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Emerg Microbes Infect. 2019;8(1):103-108. doi: 10.1080/22221751.2018.1560235.

Middle East respiratory syndrome coronavirus infection in non-camelid domestic mammals.

Author information

a Center of Scientific Excellence for Influenza Virus , National Research Centre , Giza , Egypt.
b Nature Link , Sfax , Tunisia.
c Institute of Medical Virology , Justus Liebig University Giessen , Giessen , Germany.
d St. Jude Children's Research Hospital , Memphis , TN , USA.
e School of Public Health , University of Hong Kong , Sandy Bay , Hong Kong.
f General Organizations of Veterinary Services , Ministry of Agriculture and Land Reclamation , Giza , Egypt.
g Food and Agriculture Organization of the United Nations , Emergency Center for Transboundary Animal Diseases , Giza , Egypt.
h Human Link , Baabda , Lebanon.
i University of Texas Health Sciences Center , Houston , TX , USA.


Dromedary camels are natural host of the Middle East respiratory syndrome coronavirus (MERS-CoV). However, there are limited studies of MERS-CoV infection of other domestic mammals exposed to infected dromedaries. We expanded our surveillance among camels in Egypt, Tunisia, and Senegal to include other domestic mammalian species in contact with infected camels. A total of 820 sera and 823 nasal swabs from cattle, sheep, goats, donkeys, buffaloes, mules, and horses were collected. Swabs were tested using RT-PCR and virus RNA-positive samples were genetically sequenced and phylogenetically analysed. Sera were screened using virus microneutralization tests and positive sera (where available) were confirmed using plaque reduction neutralization tests (PRNT). We detected 90% PRNT confirmed MERS-CoV antibody in 35 (55.6%) of 63 sera from sheep collected from Senegal, two sheep (1.8%) of 114 in Tunisia and a goat (0.9%) of 107 in Egypt, with titres ranging from 1:80 to ≥1:320. We detected MERS-CoV RNA in swabs from three sheep (1.2%) of 254 and five goats (4.1%) of 121 from Egypt and Senegal, as well as one cow (1.9%) of 53 and three donkeys (7.1%) of 42 from Egypt. Partial sequences of the RT-PCR amplicons confirmed specificity of the results. This study showed that domestic livestock in contact with MERS-CoV infected camels may be at risk of infection. We recommend expanding current MERS-CoV surveillance in animals to include other livestock in close contact with dromedary camels. The segregation of camels from other livestock in farms and live animal markets may need to be considered.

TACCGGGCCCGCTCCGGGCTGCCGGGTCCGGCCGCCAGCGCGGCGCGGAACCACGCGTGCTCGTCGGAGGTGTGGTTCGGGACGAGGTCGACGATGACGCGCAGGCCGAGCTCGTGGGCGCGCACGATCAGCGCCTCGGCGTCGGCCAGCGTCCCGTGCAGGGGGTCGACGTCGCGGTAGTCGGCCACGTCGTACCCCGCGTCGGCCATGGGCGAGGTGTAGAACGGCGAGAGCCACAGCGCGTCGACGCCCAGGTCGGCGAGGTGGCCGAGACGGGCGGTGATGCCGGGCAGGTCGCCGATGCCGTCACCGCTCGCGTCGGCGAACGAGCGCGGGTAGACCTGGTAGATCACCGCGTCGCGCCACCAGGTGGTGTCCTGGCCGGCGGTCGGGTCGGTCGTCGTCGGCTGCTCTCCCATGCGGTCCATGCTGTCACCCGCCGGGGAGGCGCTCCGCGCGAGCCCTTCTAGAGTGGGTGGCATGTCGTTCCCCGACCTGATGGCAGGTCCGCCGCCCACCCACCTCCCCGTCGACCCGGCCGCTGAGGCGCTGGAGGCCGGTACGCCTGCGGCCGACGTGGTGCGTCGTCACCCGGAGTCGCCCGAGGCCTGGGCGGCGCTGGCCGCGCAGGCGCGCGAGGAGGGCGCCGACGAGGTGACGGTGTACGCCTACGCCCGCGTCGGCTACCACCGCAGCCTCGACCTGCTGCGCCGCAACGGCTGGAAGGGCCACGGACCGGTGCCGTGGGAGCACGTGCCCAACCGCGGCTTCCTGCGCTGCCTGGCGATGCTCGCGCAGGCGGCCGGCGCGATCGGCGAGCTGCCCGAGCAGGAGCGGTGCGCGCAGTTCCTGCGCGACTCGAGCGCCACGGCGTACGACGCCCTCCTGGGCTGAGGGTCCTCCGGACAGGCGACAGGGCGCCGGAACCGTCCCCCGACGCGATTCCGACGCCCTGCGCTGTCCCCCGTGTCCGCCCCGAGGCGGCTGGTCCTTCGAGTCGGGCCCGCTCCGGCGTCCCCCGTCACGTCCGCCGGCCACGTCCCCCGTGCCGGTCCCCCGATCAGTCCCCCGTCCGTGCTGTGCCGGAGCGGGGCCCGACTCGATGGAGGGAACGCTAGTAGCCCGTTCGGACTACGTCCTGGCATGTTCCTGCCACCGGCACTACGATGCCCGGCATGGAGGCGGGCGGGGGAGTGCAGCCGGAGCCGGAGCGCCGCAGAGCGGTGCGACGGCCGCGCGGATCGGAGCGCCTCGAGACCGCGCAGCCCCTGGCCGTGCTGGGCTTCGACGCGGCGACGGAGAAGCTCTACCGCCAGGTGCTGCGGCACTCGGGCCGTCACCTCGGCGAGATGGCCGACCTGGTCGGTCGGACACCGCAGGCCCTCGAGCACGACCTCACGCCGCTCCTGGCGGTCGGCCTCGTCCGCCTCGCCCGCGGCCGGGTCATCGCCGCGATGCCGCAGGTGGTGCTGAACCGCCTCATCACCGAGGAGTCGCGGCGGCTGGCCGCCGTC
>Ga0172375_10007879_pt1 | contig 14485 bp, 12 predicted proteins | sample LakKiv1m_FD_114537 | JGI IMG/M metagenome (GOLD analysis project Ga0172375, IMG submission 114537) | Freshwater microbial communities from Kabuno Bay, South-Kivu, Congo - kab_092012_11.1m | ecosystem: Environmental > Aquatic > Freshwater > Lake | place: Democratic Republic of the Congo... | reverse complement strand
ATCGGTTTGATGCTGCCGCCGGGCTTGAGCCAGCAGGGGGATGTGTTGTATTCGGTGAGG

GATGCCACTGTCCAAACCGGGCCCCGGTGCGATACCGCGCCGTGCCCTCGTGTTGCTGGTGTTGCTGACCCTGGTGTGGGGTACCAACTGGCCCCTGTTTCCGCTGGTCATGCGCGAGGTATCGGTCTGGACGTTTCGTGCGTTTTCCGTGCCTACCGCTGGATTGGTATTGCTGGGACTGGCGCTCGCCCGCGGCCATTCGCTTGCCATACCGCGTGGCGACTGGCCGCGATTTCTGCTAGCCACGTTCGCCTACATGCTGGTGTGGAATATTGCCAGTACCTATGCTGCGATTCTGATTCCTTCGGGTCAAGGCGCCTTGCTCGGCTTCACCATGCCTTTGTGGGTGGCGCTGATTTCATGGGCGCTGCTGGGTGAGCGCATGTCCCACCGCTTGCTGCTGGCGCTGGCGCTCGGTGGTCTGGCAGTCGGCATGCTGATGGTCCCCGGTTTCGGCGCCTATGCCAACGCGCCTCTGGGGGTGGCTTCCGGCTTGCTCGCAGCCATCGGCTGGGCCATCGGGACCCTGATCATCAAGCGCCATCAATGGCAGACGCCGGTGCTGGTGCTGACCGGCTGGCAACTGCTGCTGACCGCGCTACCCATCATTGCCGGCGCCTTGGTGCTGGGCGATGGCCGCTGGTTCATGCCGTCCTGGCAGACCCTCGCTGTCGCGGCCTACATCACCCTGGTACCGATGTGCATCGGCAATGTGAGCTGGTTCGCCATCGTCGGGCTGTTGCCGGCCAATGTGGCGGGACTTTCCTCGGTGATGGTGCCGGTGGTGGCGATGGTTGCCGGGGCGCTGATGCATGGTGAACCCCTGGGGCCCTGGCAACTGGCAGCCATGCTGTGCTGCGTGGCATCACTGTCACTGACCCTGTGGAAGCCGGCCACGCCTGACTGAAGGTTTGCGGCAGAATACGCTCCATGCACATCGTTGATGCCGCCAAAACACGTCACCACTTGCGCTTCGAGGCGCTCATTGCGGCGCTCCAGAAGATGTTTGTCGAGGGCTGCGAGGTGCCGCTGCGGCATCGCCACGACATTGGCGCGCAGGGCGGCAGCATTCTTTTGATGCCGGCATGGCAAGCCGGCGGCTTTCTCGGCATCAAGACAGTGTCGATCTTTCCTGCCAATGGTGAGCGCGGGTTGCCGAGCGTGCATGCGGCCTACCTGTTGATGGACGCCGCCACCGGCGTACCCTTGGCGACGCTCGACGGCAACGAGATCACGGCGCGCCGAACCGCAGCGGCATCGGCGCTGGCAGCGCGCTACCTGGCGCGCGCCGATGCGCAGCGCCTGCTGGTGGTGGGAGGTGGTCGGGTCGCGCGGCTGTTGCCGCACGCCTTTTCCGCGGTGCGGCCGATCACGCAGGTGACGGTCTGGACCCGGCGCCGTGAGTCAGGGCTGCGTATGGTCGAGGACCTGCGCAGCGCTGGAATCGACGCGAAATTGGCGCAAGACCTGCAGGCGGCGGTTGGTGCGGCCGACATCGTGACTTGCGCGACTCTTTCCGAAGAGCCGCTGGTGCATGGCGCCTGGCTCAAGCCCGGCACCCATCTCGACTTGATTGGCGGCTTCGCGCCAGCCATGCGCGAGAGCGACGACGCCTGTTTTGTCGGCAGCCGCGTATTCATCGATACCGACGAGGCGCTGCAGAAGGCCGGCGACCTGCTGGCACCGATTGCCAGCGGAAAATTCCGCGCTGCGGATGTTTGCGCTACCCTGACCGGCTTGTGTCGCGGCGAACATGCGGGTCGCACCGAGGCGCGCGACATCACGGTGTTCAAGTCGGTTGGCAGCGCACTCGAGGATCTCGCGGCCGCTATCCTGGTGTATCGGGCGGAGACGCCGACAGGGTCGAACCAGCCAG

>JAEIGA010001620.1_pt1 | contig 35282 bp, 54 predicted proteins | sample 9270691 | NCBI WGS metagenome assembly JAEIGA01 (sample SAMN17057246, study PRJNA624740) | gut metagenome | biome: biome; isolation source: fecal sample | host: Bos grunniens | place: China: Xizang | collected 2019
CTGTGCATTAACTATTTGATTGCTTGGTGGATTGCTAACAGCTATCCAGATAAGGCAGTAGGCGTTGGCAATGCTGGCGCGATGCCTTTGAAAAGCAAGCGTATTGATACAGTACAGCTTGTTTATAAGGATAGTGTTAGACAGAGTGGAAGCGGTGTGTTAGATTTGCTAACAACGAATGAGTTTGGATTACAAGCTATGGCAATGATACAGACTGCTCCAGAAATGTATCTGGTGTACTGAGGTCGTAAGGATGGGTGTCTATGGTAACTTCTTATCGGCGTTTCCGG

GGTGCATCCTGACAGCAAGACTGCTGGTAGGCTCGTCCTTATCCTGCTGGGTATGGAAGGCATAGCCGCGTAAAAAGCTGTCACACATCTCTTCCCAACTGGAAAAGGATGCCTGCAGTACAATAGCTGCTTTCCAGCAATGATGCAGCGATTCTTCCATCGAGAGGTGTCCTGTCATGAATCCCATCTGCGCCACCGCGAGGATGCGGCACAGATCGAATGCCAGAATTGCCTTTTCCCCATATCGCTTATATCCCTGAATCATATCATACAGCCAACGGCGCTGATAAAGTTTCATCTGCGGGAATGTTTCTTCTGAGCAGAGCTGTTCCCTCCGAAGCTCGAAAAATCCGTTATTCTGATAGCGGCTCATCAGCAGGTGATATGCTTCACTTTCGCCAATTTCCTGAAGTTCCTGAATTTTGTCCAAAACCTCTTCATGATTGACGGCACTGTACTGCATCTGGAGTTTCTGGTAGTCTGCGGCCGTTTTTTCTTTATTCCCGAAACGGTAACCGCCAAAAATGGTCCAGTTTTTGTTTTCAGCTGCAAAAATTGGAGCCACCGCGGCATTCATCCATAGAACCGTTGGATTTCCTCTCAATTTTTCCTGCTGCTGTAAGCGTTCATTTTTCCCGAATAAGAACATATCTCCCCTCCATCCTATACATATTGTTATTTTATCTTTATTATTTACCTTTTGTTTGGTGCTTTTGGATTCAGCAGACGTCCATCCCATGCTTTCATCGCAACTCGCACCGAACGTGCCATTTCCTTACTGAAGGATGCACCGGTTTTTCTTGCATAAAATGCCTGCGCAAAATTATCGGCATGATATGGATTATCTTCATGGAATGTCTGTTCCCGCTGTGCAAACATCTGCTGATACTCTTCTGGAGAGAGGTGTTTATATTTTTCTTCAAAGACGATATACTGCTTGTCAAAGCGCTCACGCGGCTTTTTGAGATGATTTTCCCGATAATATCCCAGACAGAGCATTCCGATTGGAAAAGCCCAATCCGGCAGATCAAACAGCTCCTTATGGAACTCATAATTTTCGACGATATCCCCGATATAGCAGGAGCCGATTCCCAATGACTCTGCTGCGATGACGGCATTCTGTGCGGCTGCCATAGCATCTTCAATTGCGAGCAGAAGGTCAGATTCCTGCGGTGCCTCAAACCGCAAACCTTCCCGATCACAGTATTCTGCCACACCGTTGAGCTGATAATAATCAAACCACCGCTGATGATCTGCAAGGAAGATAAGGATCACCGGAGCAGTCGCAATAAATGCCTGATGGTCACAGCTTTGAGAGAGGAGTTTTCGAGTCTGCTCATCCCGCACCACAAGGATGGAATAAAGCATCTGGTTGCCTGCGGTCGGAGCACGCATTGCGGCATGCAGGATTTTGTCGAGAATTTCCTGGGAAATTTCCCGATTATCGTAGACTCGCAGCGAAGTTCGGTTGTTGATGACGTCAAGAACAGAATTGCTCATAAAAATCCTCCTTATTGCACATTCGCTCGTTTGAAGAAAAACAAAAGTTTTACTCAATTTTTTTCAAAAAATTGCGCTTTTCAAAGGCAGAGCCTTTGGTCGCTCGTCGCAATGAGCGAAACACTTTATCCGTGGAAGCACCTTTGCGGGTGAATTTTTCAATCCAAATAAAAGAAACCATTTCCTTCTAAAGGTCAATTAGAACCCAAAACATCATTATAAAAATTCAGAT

Egypt; MERS-CoV; Senegal; Tunisia; serology; sheep; surveillance

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